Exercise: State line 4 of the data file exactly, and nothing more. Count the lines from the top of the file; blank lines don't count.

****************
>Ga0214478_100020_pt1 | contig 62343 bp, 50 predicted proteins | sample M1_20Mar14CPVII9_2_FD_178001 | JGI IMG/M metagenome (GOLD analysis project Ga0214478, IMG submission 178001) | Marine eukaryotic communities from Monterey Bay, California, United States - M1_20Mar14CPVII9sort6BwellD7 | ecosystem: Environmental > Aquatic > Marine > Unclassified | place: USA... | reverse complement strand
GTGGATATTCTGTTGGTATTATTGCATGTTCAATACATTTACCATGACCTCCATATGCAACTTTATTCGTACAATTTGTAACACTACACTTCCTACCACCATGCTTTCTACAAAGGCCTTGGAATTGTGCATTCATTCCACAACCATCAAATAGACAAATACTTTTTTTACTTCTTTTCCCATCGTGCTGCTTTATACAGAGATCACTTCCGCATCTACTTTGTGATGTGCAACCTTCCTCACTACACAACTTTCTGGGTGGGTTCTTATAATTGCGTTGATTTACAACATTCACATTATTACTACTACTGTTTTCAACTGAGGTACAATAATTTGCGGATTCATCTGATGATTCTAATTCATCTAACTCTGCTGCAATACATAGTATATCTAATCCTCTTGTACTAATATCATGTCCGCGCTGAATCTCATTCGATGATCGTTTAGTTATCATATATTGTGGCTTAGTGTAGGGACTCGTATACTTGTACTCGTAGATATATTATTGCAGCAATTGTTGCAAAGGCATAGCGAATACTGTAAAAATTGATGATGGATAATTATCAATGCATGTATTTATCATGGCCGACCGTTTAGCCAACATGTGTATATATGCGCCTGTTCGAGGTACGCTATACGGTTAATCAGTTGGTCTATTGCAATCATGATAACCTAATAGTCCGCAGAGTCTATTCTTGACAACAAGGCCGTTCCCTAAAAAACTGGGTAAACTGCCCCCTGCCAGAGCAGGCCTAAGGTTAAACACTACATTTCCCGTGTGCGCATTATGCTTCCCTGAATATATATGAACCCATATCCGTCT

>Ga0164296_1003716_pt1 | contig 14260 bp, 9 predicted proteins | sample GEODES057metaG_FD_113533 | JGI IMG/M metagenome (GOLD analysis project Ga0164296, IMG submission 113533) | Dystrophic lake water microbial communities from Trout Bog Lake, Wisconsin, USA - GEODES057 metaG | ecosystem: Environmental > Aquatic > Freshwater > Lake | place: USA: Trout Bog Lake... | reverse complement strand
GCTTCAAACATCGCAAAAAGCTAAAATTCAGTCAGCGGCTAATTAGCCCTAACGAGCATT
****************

GCTTCAAACATCGCAAAAAGCTAAAATTCAGTCAGCGGCTAATTAGCCCTAACGAGCATT